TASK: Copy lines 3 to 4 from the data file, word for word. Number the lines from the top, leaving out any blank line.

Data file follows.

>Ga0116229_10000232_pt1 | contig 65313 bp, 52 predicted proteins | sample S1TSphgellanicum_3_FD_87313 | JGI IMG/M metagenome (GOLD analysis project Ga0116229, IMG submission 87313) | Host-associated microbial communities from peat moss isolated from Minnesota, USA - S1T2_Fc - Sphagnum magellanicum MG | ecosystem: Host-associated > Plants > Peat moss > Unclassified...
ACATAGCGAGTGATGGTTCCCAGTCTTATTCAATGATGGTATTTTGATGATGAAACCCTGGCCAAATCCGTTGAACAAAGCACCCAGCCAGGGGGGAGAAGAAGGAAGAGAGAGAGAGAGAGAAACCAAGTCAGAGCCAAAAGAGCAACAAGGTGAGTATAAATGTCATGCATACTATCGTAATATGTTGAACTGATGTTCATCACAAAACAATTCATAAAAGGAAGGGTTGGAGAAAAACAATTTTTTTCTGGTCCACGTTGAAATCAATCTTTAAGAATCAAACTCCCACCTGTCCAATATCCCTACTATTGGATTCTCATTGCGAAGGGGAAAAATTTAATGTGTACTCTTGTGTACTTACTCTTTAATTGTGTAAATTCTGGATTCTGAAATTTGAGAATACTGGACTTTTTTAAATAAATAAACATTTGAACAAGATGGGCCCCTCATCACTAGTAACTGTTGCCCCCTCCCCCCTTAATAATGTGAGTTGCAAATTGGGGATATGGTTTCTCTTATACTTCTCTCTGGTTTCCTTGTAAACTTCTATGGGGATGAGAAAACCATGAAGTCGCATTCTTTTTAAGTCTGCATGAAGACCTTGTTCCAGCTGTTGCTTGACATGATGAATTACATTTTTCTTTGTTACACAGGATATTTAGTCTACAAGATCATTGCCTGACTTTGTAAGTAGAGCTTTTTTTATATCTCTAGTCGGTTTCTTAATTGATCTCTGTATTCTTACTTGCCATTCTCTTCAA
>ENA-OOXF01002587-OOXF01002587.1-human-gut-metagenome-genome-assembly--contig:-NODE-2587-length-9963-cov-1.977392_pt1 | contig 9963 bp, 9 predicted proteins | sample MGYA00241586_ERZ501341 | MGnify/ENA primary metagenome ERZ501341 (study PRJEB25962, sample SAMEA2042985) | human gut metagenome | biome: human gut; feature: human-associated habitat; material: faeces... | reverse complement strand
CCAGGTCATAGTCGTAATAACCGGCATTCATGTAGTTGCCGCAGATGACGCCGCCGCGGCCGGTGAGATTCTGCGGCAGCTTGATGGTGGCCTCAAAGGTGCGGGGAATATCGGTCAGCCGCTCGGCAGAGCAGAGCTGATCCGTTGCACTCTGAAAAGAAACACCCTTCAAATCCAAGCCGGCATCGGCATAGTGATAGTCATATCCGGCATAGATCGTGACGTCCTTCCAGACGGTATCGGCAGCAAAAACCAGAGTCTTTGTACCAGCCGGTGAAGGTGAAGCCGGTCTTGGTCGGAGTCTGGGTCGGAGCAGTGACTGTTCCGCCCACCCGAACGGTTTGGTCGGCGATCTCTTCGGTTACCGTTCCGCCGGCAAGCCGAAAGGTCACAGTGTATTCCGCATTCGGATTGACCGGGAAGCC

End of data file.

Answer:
>ENA-OOXF01002587-OOXF01002587.1-human-gut-metagenome-genome-assembly--contig:-NODE-2587-length-9963-cov-1.977392_pt1 | contig 9963 bp, 9 predicted proteins | sample MGYA00241586_ERZ501341 | MGnify/ENA primary metagenome ERZ501341 (study PRJEB25962, sample SAMEA2042985) | human gut metagenome | biome: human gut; feature: human-associated habitat; material: faeces... | reverse complement strand
CCAGGTCATAGTCGTAATAACCGGCATTCATGTAGTTGCCGCAGATGACGCCGCCGCGGCCGGTGAGATTCTGCGGCAGCTTGATGGTGGCCTCAAAGGTGCGGGGAATATCGGTCAGCCGCTCGGCAGAGCAGAGCTGATCCGTTGCACTCTGAAAAGAAACACCCTTCAAATCCAAGCCGGCATCGGCATAGTGATAGTCATATCCGGCATAGATCGTGACGTCCTTCCAGACGGTATCGGCAGCAAAAACCAGAGTCTTTGTACCAGCCGGTGAAGGTGAAGCCGGTCTTGGTCGGAGTCTGGGTCGGAGCAGTGACTGTTCCGCCCACCCGAACGGTTTGGTCGGCGATCTCTTCGGTTACCGTTCCGCCGGCAAGCCGAAAGGTCACAGTGTATTCCGCATTCGGATTGACCGGGAAGCC